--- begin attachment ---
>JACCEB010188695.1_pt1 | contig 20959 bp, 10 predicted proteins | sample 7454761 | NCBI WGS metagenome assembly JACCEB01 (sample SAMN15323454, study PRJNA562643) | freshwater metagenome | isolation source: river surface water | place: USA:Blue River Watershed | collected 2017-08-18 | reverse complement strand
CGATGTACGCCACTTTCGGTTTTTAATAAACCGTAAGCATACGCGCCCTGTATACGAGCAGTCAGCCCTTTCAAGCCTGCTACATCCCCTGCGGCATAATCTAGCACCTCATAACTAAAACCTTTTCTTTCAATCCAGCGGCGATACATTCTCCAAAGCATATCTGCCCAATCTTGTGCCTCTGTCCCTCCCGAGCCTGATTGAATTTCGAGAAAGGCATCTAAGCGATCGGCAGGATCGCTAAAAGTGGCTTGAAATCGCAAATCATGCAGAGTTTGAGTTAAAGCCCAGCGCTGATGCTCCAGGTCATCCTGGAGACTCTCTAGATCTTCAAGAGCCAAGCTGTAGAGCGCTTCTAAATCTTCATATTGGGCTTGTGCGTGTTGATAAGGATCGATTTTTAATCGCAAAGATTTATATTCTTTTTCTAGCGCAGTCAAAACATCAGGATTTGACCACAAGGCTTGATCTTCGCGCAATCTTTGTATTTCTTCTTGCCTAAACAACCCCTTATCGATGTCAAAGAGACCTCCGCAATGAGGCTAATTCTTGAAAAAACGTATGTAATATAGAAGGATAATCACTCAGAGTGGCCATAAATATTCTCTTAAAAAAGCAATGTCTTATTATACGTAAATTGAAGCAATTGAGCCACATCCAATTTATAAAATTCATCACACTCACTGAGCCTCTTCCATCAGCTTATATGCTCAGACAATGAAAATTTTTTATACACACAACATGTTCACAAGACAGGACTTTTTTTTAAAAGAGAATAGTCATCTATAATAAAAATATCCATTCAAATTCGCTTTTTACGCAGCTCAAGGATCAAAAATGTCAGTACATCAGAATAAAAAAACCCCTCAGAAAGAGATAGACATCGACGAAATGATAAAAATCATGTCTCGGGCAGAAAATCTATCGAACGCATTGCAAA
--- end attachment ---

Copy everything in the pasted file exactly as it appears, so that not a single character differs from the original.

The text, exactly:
>JACCEB010188695.1_pt1 | contig 20959 bp, 10 predicted proteins | sample 7454761 | NCBI WGS metagenome assembly JACCEB01 (sample SAMN15323454, study PRJNA562643) | freshwater metagenome | isolation source: river surface water | place: USA:Blue River Watershed | collected 2017-08-18 | reverse complement strand
CGATGTACGCCACTTTCGGTTTTTAATAAACCGTAAGCATACGCGCCCTGTATACGAGCAGTCAGCCCTTTCAAGCCTGCTACATCCCCTGCGGCATAATCTAGCACCTCATAACTAAAACCTTTTCTTTCAATCCAGCGGCGATACATTCTCCAAAGCATATCTGCCCAATCTTGTGCCTCTGTCCCTCCCGAGCCTGATTGAATTTCGAGAAAGGCATCTAAGCGATCGGCAGGATCGCTAAAAGTGGCTTGAAATCGCAAATCATGCAGAGTTTGAGTTAAAGCCCAGCGCTGATGCTCCAGGTCATCCTGGAGACTCTCTAGATCTTCAAGAGCCAAGCTGTAGAGCGCTTCTAAATCTTCATATTGGGCTTGTGCGTGTTGATAAGGATCGATTTTTAATCGCAAAGATTTATATTCTTTTTCTAGCGCAGTCAAAACATCAGGATTTGACCACAAGGCTTGATCTTCGCGCAATCTTTGTATTTCTTCTTGCCTAAACAACCCCTTATCGATGTCAAAGAGACCTCCGCAATGAGGCTAATTCTTGAAAAAACGTATGTAATATAGAAGGATAATCACTCAGAGTGGCCATAAATATTCTCTTAAAAAAGCAATGTCTTATTATACGTAAATTGAAGCAATTGAGCCACATCCAATTTATAAAATTCATCACACTCACTGAGCCTCTTCCATCAGCTTATATGCTCAGACAATGAAAATTTTTTATACACACAACATGTTCACAAGACAGGACTTTTTTTTAAAAGAGAATAGTCATCTATAATAAAAATATCCATTCAAATTCGCTTTTTACGCAGCTCAAGGATCAAAAATGTCAGTACATCAGAATAAAAAAACCCCTCAGAAAGAGATAGACATCGACGAAATGATAAAAATCATGTCTCGGGCAGAAAATCTATCGAACGCATTGCAAA